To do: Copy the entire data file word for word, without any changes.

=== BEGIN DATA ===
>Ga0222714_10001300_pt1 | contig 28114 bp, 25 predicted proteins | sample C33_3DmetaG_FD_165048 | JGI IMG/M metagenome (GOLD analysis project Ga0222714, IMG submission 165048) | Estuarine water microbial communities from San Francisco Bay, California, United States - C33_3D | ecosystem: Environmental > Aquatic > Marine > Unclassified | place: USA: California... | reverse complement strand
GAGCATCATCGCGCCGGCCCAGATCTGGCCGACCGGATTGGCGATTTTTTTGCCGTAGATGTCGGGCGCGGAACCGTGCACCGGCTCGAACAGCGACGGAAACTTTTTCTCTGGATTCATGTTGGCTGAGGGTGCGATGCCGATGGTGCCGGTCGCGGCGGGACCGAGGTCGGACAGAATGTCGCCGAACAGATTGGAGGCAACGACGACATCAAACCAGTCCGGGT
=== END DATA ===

>Ga0222714_10001300_pt1 | contig 28114 bp, 25 predicted proteins | sample C33_3DmetaG_FD_165048 | JGI IMG/M metagenome (GOLD analysis project Ga0222714, IMG submission 165048) | Estuarine water microbial communities from San Francisco Bay, California, United States - C33_3D | ecosystem: Environmental > Aquatic > Marine > Unclassified | place: USA: California... | reverse complement strand
GAGCATCATCGCGCCGGCCCAGATCTGGCCGACCGGATTGGCGATTTTTTTGCCGTAGATGTCGGGCGCGGAACCGTGCACCGGCTCGAACAGCGACGGAAACTTTTTCTCTGGATTCATGTTGGCTGAGGGTGCGATGCCGATGGTGCCGGTCGCGGCGGGACCGAGGTCGGACAGAATGTCGCCGAACAGATTGGAGGCAACGACGACATCAAACCAGTCCGGGT